East/West Crosses: Crossbreeding Spanish Mustangs

The prevailing theory about Mustangs is that they arrived in North America by one of several routes. The majority probably arrived with the early Spanish explorers, conquistadors, and monks up through Mexico into the southwest and high desert plains of what is now the United States. The earliest Spanish horses weren't just one horse, but probably were several different horses bred for specific purposes: a pack horse, a smooth-gaited and comfortable riding horse for long hours in the saddle, and a heavier, more muscled battle horse. many of these horses escaped into the wild or were traded to or captured by indigenous peoples. In the wild, the different strains most likely cross bred, creating a horse-type commonly associated with the Mustang. 

Whether the indigenous peoples of the plains of North America adopted the horse the Spanish brought or already knew and utilized a horse native to North America is a hotly debated topic in some circles, with people claiming evidence to support their theories on both sides of the argument. Whichever theory comes to be proven true, it is a fact that what we call Mustangs today are a beautiful mix of horse types bred by the Spanish explorers and conquerers and later Spanish settlers and ranchers and Native Americans.

Another path into North America for Spanish horses were shipwrecks along the East coast of North America. These eastern Spanish Mustangs lived in wild herds on the Eastern Shore of Virginia, the Outer Banks of North Carolina, and on some of the barrier islands off the coast of South Carolina and Georgia. Today some of these herds have been interbred with later modern horses, but some still survive in isolated, but endangered bands like the Corolla and Shackleford.

Ultimately, when humans get involved in the breeding of horses, it always comes down to one person or one group's preference for a particular look (color and conformation), athleticism (speed over a certain distance, endurance, agility, jumping), alignment with a particular kind of work (strength carrying or pulling, gait for a comfortable ride during long hours in the saddle, ability to work in given environments, or ability to work around other animals), or temperament (behavioral qualities that people appreciate in a horse or that make them bond well to humans). In a time period in which horses were essential for work and livelihood, breeding tended to the far more utilitarian. Western ranchers cross bred the Mustangs they found with modern horses to give them horses that were better suited to working cattle.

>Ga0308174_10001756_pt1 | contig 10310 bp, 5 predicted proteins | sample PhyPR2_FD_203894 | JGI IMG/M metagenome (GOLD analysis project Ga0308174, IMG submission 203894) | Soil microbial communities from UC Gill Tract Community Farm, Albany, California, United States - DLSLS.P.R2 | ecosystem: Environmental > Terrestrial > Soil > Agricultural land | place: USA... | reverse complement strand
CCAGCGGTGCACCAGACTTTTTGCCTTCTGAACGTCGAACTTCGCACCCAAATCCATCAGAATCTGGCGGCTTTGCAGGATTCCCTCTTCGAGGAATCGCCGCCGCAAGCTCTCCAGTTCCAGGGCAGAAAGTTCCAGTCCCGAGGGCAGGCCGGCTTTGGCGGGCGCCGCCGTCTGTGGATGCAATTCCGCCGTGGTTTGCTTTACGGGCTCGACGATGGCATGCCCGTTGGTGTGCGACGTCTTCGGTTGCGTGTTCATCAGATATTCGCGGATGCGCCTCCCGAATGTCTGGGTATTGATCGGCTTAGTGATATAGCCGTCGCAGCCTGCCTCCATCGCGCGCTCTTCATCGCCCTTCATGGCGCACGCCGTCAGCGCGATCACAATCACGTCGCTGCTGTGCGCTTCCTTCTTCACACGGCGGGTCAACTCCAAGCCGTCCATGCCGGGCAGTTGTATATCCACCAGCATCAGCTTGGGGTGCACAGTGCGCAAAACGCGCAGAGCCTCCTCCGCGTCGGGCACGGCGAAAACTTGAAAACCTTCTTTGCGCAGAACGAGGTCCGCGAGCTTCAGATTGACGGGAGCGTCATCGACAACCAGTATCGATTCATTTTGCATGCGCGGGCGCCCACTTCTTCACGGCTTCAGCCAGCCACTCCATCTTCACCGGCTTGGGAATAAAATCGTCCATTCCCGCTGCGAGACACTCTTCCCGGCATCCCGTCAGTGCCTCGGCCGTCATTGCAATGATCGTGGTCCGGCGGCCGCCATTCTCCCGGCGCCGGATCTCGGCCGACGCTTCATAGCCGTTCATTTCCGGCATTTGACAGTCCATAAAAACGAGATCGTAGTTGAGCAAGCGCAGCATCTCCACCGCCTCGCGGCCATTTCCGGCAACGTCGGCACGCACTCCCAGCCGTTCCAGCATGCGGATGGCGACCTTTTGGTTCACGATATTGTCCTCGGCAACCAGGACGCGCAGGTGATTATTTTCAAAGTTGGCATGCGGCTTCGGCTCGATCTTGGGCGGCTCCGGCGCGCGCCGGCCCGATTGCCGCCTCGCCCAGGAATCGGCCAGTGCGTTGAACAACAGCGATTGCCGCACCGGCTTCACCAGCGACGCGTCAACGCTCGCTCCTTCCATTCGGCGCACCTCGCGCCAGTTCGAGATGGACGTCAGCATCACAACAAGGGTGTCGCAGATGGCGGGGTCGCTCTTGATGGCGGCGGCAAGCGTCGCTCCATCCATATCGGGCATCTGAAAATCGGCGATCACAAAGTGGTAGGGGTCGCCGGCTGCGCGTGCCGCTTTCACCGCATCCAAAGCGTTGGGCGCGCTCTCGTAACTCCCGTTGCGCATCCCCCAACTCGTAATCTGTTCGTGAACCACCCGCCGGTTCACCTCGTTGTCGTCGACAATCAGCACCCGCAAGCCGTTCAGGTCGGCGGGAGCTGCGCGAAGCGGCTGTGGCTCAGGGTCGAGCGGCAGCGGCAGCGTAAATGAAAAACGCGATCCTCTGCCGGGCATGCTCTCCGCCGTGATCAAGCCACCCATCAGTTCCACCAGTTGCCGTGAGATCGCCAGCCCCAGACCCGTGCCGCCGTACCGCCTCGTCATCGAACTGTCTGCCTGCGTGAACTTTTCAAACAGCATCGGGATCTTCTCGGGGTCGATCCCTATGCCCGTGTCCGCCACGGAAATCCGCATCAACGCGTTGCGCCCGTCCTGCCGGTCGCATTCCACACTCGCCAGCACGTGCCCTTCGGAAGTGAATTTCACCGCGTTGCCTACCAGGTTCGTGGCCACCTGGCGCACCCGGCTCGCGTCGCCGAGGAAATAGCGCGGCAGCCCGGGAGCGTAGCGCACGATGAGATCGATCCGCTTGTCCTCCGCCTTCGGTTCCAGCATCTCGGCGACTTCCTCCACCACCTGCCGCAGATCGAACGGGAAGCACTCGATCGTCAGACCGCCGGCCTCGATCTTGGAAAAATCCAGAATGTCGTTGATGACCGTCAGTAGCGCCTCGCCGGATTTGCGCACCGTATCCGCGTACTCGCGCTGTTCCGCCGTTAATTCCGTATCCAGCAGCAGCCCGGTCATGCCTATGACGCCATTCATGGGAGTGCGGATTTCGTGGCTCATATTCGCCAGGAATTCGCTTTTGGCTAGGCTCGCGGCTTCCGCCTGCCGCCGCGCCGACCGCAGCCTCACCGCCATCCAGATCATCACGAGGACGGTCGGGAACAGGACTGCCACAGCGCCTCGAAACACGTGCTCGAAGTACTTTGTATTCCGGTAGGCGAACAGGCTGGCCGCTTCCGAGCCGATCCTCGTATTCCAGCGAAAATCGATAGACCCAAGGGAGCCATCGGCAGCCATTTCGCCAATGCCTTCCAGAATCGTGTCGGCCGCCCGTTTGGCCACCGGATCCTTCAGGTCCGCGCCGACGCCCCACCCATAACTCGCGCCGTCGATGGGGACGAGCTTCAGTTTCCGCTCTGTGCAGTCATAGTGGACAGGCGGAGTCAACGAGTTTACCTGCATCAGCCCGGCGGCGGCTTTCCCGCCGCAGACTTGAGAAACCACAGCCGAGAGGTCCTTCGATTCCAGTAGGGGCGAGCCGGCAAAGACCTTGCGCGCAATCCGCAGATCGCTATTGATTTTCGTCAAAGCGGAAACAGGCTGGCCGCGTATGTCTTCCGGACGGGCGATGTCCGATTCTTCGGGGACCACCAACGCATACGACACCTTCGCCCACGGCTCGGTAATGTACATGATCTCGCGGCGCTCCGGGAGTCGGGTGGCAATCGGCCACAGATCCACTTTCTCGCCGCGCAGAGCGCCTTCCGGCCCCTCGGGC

As a kind of reaction to this utilitarian cross-breeding, later western breeders took on the task of preserving what they felt were the most "authentic" Spanish Colonial Horses. They pulled breeding stock from the wild to align with the qualities they most appreciated. While this did preserve a beautiful strain of horses, it also led to a fragmentation of registries arguing over whose version of Colonial Spanish Mustangs was most authentic.

Some breeders took a different approach to preservation and looked to cross the Mustangs of the West with the Mustangs of the East, creating the East/West Cross. In this cross breeding initiative, people like Vickie Ives and Tom Norush, and even earlier Dale Burras of Hatteras Island, have bred the western ranch horse type Mustang to the eastern Banker horses.

Tom Norush and Kelly in Missouri for the Horse of the Americas national meeting in 2015

I've been fortunate to have the support of both Vickie Ives at Karma Farms in Marshall, Texas and Tom Norush in Indiana. They are both wise and generous elders for me and they have taught me a lot.

Kelly and Vickie Ives with Titus Unlearning at Karma Farms in Marshall, Texas.

I have three of Tom Norush's East/West Cross Mustangs in my Windhorse herd at Timberline Ranch. Dancing Bird, (aka Birdy) is a beautiful mare and a great riding horse. My two newest additions are a buckskin mare, Inanna,(named for a Sumerian Goddess) and a gelding, Diego (named for the Mexican painter Diego Rivera).

Birdy (in front), running with another Norush East/West Cross, Angel of Fire, a horse I brought back for one of my students.

Birdy, ready for a ride.

Inanna.

Diego and Inanna

Diego and Inanna